This blog is about four little Iowans, so I’m thinking it’s safe to say readers realize I live in Iowa.  As an Iowa transplant (Wisconsinite by birth!) I am all caught up as of late in the crazy that is the presidential nomination season.  Coralee, Brian, Harmon and I went to see Bernie Sanders speak on Saturday in Manchester, Iowa.  None of us has actually ever attended a single campaign event EVER.  I find that pathetic as I take voting very very seriously.  So, despite the fact we have a slightly colicky 8 week old, I was determined to see at least one candidate in the flesh speak this go-around.  I’m not endorsing anyone yet, but I’m leaning towards Bernie.  I think. I don’t know!  My mind changes by the minute.  Hopefully I’ll figure it out before I caucus tomorrow night (with Harmon in tow, could be very interesting).  Here’s an explanation of the Iowa caucus in case you’ve ever wondered what in the blazes it is we do here every two years (yes, two).  Happy Caucus Eve!
This afternoon Brian and I went for a hike around our property with June and Harmon.  June led the way & she is a really good navigator!  Took us to all her “haunts” such as the place where “the owl killed the bird” (we think it was one of our neighbor’s farm ducks, yikes!).  The weather was quite warm, but breezy.  There is supposedly a giant snowstorm on the way scheduled to hit Monday evening late…I’ll believe it when I see it! 
 Not sure what the face I’m making is all about!  Harmon did really well bundled up in his Tula.

 I visited our filthy chicken run (by way of wading through the muddy moat) to check out Coralee’s show chicken for Fair this year. This is Frost all grown up and all filthy!  She is going to be a lesson in patience for Coralee keeping those feathers of hers constantly cleaned and groomed come the Benton County Fair in July…but Coralee’s definitely a thoughtful, purposeful, deliberate person like her Daddy, so I have no doubt she’ll do great!

Not much left in the slop bucket for you, Frost!

Hope you enjoyed your weekend!

UPDATE: I did indeed caucus for Bernie, but, unfortunately, in my precinct of roughly 70ish folks, Bernie only carried enough votes for 1 state convention delegate to Hillary’s 3.  The lone person that wanted to caucus for O’Malley went with Hillary almost instantly.  My county overall went Hillary.  The statistical tie between the two candidates overall in Iowa, however, is quite exciting!  I definitely think my vote mattered & the race is on!  In terms of the blizzard bearing down on Iowa, Storm Kayla is proving a flop where I live.  We might get an inch or two of snow and then rain after that…bother.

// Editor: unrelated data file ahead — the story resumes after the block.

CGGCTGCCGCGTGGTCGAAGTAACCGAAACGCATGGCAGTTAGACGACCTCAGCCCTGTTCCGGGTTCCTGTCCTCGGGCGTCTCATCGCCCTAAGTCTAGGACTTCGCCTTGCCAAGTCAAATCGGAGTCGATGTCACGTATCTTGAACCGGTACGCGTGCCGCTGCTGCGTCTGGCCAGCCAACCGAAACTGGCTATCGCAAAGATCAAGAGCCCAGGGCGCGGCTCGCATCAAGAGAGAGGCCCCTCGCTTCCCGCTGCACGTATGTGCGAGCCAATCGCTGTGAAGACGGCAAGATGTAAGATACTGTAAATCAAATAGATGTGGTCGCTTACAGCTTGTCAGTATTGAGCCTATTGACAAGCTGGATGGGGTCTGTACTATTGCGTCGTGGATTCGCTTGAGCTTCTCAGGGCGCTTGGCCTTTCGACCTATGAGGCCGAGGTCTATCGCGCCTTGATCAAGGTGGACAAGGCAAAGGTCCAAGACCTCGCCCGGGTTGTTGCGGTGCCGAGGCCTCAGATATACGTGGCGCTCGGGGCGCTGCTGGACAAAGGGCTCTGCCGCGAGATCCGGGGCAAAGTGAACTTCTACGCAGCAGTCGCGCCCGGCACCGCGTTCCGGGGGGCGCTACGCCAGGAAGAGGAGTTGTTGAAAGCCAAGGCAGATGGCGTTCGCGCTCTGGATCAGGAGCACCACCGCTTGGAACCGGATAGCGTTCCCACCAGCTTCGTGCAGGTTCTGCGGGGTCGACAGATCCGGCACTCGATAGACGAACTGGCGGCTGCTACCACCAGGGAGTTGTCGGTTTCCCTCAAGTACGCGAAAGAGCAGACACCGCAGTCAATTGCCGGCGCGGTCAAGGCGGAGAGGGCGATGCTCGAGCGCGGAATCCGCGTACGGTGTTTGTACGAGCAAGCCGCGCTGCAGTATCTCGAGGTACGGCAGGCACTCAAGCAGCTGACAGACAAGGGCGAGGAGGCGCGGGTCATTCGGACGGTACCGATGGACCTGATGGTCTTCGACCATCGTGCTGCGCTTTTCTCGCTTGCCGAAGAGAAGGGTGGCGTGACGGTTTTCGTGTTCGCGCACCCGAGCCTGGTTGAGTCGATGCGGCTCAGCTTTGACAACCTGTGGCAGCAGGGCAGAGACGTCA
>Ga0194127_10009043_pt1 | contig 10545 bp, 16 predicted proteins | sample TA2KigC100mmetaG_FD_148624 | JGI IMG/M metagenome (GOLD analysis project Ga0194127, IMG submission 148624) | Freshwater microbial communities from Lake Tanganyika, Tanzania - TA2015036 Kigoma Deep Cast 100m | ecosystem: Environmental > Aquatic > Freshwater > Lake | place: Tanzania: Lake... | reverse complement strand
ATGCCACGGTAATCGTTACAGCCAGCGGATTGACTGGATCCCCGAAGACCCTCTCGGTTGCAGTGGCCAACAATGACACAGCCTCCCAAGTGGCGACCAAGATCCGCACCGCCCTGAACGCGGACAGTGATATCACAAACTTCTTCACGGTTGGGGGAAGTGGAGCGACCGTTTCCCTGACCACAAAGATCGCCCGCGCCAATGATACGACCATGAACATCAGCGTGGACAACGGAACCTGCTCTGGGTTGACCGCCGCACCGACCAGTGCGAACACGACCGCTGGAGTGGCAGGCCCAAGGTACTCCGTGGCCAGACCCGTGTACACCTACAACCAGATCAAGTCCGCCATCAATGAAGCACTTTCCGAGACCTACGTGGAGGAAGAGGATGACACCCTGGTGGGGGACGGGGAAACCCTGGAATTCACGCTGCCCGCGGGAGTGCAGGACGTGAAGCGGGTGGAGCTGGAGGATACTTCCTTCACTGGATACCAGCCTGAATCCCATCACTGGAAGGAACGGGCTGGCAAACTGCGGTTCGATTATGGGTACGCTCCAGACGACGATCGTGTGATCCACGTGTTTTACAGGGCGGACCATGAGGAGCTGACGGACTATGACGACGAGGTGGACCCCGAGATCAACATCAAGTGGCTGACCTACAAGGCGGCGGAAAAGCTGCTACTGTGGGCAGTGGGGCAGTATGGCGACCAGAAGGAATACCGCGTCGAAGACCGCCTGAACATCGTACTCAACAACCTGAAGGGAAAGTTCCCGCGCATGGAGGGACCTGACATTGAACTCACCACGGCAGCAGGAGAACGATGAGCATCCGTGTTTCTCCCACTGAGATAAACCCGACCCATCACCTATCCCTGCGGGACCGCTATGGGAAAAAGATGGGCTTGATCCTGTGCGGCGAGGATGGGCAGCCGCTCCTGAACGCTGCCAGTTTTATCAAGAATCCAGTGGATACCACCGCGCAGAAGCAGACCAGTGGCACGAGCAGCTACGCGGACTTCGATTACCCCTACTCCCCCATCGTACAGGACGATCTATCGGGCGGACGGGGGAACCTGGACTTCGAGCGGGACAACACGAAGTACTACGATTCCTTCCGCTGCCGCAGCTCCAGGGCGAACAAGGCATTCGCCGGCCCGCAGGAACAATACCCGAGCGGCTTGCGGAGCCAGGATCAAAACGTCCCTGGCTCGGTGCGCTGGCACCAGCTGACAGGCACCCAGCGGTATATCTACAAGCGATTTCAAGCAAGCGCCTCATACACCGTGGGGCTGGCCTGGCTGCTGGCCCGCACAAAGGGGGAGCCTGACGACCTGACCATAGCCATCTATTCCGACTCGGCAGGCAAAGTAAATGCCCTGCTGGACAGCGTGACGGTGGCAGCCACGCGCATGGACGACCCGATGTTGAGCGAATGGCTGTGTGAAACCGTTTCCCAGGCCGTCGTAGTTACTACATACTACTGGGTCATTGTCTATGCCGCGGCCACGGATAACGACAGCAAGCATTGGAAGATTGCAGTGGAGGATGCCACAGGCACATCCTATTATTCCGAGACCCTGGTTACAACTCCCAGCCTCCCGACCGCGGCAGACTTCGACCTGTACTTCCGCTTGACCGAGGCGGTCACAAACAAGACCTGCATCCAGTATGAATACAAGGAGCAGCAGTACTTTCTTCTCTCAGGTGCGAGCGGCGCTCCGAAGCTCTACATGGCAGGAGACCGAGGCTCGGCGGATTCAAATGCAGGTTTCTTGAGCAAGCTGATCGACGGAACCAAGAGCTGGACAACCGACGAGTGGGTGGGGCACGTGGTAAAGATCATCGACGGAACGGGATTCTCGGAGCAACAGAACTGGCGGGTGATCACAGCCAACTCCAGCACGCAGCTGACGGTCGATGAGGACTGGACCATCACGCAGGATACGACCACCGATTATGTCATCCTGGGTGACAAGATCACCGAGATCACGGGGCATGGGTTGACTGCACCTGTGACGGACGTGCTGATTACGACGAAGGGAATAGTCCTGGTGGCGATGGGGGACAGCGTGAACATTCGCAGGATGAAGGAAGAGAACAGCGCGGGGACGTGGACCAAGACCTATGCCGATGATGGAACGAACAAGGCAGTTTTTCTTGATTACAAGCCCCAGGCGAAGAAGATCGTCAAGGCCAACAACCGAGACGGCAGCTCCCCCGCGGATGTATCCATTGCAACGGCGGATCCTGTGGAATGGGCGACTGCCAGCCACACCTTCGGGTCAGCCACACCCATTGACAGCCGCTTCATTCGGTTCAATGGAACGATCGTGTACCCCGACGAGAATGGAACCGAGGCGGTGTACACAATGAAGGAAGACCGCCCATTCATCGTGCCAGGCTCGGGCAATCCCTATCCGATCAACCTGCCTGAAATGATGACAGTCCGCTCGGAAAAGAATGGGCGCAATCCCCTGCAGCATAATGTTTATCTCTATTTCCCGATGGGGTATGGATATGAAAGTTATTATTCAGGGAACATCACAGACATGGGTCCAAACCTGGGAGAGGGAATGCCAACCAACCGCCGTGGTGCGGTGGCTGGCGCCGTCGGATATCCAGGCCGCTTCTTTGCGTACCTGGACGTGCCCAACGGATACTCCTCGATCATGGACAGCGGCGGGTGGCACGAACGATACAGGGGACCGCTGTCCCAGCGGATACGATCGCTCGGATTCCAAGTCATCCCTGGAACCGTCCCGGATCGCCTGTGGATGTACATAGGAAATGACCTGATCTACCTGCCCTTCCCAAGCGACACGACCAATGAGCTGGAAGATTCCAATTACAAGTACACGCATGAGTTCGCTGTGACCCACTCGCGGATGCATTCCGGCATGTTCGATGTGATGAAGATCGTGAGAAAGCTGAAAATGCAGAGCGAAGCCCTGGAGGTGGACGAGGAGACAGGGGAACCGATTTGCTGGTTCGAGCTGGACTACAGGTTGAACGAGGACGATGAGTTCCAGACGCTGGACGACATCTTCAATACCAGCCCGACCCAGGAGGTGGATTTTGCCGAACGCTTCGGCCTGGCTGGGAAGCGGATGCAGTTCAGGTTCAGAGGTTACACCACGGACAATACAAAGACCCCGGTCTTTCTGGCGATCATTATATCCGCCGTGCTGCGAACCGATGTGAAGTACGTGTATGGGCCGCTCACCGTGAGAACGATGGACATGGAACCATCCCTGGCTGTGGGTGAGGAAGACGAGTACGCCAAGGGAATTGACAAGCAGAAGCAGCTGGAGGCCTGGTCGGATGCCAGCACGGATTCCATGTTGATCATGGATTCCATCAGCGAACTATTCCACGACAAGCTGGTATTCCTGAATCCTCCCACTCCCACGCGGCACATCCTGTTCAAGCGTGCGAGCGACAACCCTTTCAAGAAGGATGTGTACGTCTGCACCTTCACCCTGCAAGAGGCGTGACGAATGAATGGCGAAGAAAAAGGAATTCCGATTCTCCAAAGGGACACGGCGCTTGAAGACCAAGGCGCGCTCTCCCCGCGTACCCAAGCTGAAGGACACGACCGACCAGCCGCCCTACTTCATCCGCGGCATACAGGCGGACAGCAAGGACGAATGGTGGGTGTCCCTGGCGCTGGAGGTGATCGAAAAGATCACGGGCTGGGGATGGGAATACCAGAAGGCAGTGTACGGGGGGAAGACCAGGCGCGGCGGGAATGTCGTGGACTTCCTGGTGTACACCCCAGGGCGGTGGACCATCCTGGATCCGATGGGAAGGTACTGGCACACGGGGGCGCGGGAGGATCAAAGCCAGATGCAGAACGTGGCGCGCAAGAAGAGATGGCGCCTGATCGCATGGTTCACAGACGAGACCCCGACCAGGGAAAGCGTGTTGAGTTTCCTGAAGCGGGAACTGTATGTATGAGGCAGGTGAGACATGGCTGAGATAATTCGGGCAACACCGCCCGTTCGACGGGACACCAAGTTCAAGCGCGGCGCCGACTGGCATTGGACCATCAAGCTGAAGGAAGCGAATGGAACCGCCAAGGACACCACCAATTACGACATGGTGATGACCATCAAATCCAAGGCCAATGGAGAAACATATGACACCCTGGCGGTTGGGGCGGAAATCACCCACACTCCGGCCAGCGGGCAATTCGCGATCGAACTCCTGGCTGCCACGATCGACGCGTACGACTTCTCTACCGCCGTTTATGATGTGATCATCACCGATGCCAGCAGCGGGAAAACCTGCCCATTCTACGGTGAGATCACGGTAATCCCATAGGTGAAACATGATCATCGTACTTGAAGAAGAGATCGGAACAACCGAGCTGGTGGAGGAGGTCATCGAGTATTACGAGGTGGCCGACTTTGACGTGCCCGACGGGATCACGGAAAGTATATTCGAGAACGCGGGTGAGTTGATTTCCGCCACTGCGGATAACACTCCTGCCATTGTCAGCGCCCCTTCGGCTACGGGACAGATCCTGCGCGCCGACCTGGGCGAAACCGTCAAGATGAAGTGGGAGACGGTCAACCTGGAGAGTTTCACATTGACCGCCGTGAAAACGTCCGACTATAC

Caucusing in a school library.



Yarn Along {snippets & a chick pic!}

I’ve only had time to read snippets of most of these books in the past week. And my knitting on June’s Bitty Breezy has amounted to even less than a snippet–a snip? Like one row, maybe two. I ordered a few skeins of Quince & Co yarn several months ago when my pregnancy was confirmed–all in the Frost (gender-neutral) colorway. Hoping to start something for this baby soon…still having a really hard time getting my hands to want to knit anything.

Blue on Blue by Dianne White is a lovely book. June has asked me to read it to her everyday. The words flow much like the illustrations. A small family farming beside the sea in what I perceived to be Maine. I picked it up at the library without flipping through it, thinking it was about the prairie. I wasn’t too far off–the prairie rolls so much like the sea.

Soul Gardening is always enjoyable.  It’s like a Motherhood hug.

A Chicken Followed Me Home! was also picked up for June, but all of my kids have enjoyed reading it as they prepare for Fair this week.  No chickens being shown due to the bird flu outbreak, but Coralee & Merritt will both partake in the “Poultry Quiz Bowl” that is being substituted for the Poultry Show on Friday morning.  The book is very informative (& accurate).  Each page contains not only the story (a Rhode Island Red hen followed you home!), but also a set of facts pertaining to an aspect of chicken care.

Darwin’s Armada by Iain McCalman because I am obsessed with Darwin & have been for over a decade.  Homeschooling Coralee has only furthered my interest.  I have literally only read three pages of it, so I can’t really give a thumbs up or down at this point.  The book begins with a very detailed description of Charles Darwin’s death & funeral preparations.  It’s quite fascinating only several pages in to be sure.

What to Knit When You’re Expecting: I NEVER check out knitting books anymore…Ravelry, with it’s insane amount of free knitting patterns, has basically made this pastime obsolete for me.  This book caught my eye from the display shelf at the library last week & most of the patterns really are quite enchanting.  I hope to knit something with my Frost Quince from this book soon.

IMG_5195[1]And look at The Real Frost!!!  She’s grown so big!  June calls her “the big chick.”  She peeps like crazy.  I love her feathered feet.  We are almost 100% certain she is a Belgian Bearded d’Uccle (bantam) in the Porcelain color.  Fingers crossed “she” really is a she!

Joining in with Ginny.


Yarn Along {with chick}